Slippery Rock School District students can now get homework help from students at Slippery Rock University. Sometimes, everyone needs a little helping hand with their studies, whether it’s from a university source or from independent tutoring in Perth.
SRU’s College of Education has created a program called “Homework Helpers,” which connects students with future teachers every Monday at the Slippery Rock Community Library. The program is sponsored by the local chapter of the National Council of Teachers of English.
Organizers say it’s a win-win, because Slippery Rock School District students get the help they need, and SRU students get the experience of working with children outside of a classroom setting.
“We have done a lot of other things that help people in a variety of ways, but I wanted the club to really focus on the value of promoting literacy in our community, on and off campus,” said Autumn Harth, a senior secondary English education major and president of the NCTE’s SRU chapter. “After all, that really is what our mission is all about.”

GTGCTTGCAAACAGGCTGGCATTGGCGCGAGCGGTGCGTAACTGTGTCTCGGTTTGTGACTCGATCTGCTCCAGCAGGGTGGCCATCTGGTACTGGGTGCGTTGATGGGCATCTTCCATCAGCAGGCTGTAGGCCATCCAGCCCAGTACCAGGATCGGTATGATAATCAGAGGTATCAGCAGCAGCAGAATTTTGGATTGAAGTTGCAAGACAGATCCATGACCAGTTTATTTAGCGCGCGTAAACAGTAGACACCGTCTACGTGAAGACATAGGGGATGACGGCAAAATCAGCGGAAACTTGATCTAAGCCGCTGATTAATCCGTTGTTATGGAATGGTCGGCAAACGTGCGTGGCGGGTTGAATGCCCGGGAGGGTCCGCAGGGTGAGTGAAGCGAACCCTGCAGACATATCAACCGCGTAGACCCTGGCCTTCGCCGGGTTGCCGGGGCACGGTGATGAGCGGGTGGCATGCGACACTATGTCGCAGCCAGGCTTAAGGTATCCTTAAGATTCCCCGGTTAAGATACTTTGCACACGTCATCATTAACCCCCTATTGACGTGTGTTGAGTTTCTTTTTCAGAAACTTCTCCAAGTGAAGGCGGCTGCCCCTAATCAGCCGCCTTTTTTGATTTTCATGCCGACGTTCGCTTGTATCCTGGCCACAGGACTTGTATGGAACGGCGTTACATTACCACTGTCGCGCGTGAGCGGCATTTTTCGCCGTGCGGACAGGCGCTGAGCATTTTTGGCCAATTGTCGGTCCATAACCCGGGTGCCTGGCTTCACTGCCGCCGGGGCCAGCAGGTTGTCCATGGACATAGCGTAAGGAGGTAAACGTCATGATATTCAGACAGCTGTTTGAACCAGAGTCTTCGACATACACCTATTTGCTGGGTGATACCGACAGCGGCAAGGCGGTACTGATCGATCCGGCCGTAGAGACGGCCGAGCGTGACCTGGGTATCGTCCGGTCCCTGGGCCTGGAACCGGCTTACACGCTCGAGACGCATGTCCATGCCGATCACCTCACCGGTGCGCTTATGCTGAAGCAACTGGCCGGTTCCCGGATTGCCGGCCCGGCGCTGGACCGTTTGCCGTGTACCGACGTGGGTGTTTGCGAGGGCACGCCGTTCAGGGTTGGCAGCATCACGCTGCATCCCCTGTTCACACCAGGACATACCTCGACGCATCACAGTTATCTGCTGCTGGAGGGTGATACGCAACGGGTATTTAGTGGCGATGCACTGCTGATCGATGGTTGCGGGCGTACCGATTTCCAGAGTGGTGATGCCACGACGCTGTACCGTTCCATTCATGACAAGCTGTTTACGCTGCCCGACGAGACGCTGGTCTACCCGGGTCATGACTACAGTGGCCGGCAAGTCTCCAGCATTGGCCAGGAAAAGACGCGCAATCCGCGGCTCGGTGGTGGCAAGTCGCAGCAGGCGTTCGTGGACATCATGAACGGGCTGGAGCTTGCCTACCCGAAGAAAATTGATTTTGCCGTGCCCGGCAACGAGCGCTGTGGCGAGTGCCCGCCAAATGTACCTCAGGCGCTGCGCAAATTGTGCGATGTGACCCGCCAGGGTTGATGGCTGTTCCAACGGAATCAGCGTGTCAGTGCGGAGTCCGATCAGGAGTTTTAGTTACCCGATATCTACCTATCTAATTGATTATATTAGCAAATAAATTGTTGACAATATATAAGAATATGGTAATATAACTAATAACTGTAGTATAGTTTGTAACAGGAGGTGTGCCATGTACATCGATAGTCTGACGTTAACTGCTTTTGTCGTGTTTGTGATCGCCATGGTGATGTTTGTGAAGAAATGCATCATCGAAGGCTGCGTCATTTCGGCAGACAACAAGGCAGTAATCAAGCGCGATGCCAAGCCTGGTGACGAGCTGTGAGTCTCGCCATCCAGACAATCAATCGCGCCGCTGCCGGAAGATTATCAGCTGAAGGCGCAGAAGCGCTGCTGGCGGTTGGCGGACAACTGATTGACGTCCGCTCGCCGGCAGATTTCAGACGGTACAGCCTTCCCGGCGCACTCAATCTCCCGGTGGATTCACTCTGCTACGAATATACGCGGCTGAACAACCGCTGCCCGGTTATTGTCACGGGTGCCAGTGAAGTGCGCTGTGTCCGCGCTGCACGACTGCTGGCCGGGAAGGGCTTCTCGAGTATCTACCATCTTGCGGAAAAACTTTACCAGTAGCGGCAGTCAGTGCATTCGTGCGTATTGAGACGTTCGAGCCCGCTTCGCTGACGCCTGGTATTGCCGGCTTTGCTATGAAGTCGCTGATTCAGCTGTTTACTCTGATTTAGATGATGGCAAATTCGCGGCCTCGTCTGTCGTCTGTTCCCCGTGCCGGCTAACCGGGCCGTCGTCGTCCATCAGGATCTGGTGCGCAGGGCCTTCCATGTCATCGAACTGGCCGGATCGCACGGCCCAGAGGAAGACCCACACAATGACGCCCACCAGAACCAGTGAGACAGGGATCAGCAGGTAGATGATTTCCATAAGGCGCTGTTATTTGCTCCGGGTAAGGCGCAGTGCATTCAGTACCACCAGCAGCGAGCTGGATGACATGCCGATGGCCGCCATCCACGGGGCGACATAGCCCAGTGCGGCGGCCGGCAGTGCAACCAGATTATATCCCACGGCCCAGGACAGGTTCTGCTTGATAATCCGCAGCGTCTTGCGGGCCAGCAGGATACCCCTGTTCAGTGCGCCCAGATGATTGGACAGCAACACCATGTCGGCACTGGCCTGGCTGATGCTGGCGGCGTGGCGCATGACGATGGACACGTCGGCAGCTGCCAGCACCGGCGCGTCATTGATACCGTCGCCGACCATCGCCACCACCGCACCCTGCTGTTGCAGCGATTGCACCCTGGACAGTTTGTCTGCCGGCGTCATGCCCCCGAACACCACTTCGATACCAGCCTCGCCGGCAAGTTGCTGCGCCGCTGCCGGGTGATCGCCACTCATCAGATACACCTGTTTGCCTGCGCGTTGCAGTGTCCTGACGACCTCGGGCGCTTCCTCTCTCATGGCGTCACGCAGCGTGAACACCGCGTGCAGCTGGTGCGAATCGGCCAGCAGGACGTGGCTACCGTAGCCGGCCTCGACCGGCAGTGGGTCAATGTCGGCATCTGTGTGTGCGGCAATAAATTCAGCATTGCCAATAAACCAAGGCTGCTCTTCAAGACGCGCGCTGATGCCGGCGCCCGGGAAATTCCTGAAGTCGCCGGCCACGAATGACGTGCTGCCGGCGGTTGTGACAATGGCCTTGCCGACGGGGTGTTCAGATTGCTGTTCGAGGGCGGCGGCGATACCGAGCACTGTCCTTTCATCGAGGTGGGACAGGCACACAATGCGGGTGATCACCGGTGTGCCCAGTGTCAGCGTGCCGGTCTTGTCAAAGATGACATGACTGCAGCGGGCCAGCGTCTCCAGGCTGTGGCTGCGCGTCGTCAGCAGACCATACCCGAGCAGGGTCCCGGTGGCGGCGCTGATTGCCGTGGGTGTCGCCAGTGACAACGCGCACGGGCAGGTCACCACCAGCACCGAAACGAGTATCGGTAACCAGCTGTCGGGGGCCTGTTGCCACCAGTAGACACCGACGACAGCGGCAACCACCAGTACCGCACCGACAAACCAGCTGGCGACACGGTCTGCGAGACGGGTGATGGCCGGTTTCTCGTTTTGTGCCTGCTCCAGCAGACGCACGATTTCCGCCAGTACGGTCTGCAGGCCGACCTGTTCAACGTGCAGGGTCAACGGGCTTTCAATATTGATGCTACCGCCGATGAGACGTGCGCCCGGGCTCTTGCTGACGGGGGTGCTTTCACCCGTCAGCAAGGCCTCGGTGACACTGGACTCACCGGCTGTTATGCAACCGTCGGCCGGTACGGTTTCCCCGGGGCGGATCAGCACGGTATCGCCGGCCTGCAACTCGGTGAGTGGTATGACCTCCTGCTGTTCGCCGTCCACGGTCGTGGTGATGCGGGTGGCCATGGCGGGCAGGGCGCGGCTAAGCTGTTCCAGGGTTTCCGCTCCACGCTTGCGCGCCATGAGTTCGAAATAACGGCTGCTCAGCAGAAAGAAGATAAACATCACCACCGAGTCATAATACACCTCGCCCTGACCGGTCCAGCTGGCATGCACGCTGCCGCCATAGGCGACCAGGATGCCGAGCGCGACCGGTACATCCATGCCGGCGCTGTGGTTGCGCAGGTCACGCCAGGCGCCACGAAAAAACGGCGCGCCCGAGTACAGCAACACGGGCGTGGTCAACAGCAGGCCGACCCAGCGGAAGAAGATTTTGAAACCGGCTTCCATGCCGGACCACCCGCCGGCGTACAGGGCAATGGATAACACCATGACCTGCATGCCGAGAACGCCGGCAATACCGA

Homework Helpers takes place from 3:30-5 p.m., each Monday at the Slippery Rock Community Library.
Harth, who is also pursuing a minor in literature, wanted to use the library as the program’s site because it is an ideal location for studying and a core element of the Slippery Rock community.
“The university is where a lot of things are, where a lot of things happen, so I asked myself, ‘How can we get this (program) out into the world and make it a little bit bigger than just the University?,'” Harth said. “I’m so glad that we have done, and will continue to do, so much on campus, but I also want to touch the people that are here in the community where they live. The library is all about books, knowledge and learning, so having the program housed there is a natural.”
The experience of working with children outside of a classroom setting is also important, Harth said, because the future educators from SRU can learn about various styles of teaching from the students they work with. Harth said she often encourages the students she tutors to share their classroom experiences and what works and what doesn’t work for them so that she can then apply that information to her own educating strategies.
“All of us who are involved as a tutor in the program are going into the field of education, so it’s really neat to get that extra ‘practice’ in a different setting versus just being in the classroom,” Harth said. “Taking part in this program gives each of us a different perspective.”
While being a member of the NCTE requires SRU students to be enrolled in a COE program, becoming a Homework Helper does not – just the proper clearances. To learn more about the program or to lend a hand, contact Harth at email@example.com or visit the NCTE portral on CORE.